HARM AGM-88A Missile

harmtitleAlthough I don’t usually commemorate the date, on this day in 1977 I started my first job as an engineer for Texas Instruments in Dallas.

My first (and only) work there: design of the HARM AGM-88A missile for the U.S. Navy (actually, a joint development of both the Navy and the Air Force, but we interfaced mostly with the Navy.)

Overview of the Missile

There’s a lot out there for the very technically minded on this weapon (such as the Australian and Dutch sites here) but I’ll try to present the simple view.

HARM stands for High-speed Anti-Radiation Missile.  “Radiation” in this case isn’t a nuclear facility but a radar installation.  The missile’s purpose is to take out radar installations and thus blind the enemy combatant to incoming planes or whatever other airbore weaponry that the U.S. military decided to delopy against an enemy.

The missile is the direct descendant of the Shrike and Standard ARM missiles used in Vietnam.  The Shrike was produced by Texas Instruments and that is what put TI in the missile business.   The Missile and Ordinance Division (which was contracted to develop the HARM) was at the company’s central facility in Dallas at the time, although it was later moved to Lewisville, TX.

The primary Navy point of contact for us was the Naval Weapons Centre in China Lake, CA.  Tests on the prototypes were conducted there and they were excellent people to deal with, although Navy projects in particular suffer from excessive mission expansion.

424

The missile (as shown in the photo above, with two of its wings removed to fit in the rack) is divided into four parts:

  1. The Seeker, at the very front of the missile.  A plastic nose cone (radome) covers the antenna, which seeks out and locates the radar installations.  The electronics to process this information are also there.
  2. The Warhead, where the explosive charge to destroy the target is contained.  During the test program, this was the Test Section, which contained telemetry (as was the case with the space program) to monitor the missile’s flight status and enable us to evaluate both its performance and our modelling of same.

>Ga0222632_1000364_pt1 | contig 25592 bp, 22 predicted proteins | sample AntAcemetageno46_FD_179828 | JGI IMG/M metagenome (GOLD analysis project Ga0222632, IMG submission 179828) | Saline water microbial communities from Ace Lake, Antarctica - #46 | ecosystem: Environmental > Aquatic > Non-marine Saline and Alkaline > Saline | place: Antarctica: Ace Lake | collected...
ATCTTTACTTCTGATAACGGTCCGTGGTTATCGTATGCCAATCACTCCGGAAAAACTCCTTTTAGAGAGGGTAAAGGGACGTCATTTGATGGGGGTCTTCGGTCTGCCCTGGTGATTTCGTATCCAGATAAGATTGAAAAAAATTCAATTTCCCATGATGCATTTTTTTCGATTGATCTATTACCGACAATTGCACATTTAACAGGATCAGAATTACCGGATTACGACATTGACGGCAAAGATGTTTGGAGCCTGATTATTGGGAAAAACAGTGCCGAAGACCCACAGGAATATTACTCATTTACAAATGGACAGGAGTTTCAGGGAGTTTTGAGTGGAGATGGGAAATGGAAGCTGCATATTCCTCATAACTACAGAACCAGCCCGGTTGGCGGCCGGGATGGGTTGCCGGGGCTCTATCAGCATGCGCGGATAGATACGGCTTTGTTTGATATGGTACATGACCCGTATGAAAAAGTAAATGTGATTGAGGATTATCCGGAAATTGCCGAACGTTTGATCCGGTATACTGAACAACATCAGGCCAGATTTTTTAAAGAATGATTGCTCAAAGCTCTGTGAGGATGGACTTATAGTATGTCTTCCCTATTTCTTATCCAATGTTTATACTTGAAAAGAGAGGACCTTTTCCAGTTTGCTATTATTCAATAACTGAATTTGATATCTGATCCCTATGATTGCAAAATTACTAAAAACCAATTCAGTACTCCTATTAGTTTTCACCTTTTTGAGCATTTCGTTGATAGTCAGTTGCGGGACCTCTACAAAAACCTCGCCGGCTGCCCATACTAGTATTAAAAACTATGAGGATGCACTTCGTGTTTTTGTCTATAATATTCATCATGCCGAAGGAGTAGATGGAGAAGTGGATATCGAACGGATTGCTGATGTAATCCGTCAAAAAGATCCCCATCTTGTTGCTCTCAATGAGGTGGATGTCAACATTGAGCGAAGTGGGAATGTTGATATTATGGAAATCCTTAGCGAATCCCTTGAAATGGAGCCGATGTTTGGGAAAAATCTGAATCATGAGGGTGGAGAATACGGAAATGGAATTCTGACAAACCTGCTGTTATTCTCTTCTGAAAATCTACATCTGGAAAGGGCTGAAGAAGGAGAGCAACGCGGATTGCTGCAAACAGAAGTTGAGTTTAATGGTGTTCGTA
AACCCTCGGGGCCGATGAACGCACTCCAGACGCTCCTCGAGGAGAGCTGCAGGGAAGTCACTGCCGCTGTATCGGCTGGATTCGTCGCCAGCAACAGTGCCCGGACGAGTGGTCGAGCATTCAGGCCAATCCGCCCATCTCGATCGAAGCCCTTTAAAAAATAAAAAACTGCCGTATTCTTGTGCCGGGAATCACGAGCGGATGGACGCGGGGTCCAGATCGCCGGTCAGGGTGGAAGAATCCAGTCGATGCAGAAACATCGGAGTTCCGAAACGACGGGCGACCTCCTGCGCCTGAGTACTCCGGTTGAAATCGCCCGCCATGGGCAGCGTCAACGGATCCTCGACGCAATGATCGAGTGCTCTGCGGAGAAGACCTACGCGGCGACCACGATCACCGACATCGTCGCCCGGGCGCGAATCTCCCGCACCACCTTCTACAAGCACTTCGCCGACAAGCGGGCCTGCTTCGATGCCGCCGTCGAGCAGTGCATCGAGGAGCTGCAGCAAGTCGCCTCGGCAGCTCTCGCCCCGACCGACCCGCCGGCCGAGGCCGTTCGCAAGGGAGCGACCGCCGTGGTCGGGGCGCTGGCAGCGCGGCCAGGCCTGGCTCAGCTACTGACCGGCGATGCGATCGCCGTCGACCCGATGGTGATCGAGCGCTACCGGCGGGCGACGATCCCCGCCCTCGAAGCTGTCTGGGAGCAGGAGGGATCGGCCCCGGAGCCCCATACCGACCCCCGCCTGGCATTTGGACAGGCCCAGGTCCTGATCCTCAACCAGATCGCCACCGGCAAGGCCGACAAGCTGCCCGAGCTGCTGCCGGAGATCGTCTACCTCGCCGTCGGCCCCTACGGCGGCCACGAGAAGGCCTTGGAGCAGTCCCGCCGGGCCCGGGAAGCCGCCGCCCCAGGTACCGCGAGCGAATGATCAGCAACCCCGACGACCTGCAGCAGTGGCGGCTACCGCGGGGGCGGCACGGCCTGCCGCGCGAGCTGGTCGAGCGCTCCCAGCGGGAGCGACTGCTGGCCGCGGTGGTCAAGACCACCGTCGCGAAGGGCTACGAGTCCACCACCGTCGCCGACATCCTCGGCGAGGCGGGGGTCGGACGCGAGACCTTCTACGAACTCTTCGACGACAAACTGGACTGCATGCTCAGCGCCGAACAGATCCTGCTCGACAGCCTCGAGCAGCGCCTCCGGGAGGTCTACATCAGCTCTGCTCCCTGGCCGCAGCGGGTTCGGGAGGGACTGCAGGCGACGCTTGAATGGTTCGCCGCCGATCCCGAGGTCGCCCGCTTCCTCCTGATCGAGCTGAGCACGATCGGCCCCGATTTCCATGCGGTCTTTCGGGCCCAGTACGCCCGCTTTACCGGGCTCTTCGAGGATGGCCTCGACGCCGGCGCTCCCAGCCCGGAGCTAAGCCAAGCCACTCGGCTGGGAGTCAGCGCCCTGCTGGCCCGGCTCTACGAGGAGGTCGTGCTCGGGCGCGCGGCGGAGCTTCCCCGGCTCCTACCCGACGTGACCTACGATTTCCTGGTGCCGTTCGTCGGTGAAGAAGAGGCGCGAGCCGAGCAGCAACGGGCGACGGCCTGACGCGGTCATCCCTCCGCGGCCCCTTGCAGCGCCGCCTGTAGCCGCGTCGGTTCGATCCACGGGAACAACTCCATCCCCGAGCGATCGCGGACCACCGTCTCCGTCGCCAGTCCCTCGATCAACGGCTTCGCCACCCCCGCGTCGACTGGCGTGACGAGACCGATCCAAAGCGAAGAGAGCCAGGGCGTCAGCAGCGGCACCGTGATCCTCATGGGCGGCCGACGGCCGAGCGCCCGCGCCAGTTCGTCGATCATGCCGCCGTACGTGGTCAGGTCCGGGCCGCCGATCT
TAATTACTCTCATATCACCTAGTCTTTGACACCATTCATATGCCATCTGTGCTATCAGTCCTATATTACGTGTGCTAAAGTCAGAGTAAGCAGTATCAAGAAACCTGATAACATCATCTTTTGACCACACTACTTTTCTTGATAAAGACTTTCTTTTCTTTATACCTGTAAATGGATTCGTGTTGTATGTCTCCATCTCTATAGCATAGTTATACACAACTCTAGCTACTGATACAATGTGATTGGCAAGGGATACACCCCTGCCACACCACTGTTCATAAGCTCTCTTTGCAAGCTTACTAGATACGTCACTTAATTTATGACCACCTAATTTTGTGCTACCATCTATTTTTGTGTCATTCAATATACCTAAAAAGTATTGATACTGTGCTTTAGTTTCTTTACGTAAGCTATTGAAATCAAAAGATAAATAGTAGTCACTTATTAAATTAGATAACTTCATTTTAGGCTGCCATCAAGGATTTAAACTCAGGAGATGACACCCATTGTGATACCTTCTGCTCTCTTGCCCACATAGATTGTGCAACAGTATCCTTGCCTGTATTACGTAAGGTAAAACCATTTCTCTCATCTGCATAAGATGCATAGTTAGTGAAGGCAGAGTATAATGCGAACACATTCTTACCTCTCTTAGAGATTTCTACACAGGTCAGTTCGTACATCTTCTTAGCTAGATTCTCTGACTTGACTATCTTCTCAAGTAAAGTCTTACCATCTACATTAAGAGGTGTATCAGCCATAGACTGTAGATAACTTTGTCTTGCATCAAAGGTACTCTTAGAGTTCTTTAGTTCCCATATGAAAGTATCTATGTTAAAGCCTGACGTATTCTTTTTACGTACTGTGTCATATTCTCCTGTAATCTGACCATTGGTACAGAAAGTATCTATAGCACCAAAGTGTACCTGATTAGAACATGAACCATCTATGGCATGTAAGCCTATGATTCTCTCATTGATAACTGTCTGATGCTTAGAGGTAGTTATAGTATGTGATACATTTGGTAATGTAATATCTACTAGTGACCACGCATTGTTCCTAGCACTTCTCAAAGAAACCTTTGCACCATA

3. The Control Section, where the wings were rotated to alter the course of the missile during flight.
  4. The Rocket Motor, which propelled the missile away from the aircraft from which it was launched (it’s an air-to-surface missile) and bring it up to the velocity necessary to reach its target.  The HARM is ballistic in the sense that the rocket motor only operates during the first few seconds of flight.

The video below is a good overview of the mission of the missile, from an early (around 1980?) video.

At the time the missile was developed, the main enemy was Soviet.  However, most of the action it has seen has been, unsurpisingly, in the Middle East.  Its first use came in 1986 in Libya; it was also used in the 1991 Gulf War and 2003 Iraq invasion.

Development

If you read the development history of this missile, one thing that strikes you is the length of time it took from start to finish.  Developing HARM took most of the 1970’s and early 1980’s, and this is a fairly simple weapon compared to, say, a fighter or a large warship.  There are two main reasons for this.

The first is, of course, the bureaucratic nature of government.  It’s tempting to say this is the only reason but it isn’t.  Much of that is due to getting funding through Congress, which can be an ordeal for all kinds of projects.  And, of course, changes in administration don’t always help either.  Right after I came to work at TI Jimmy Carter was inaugurated, and funding for the project was put on some kind of “hold.”  My job wasn’t affected but some people’s was.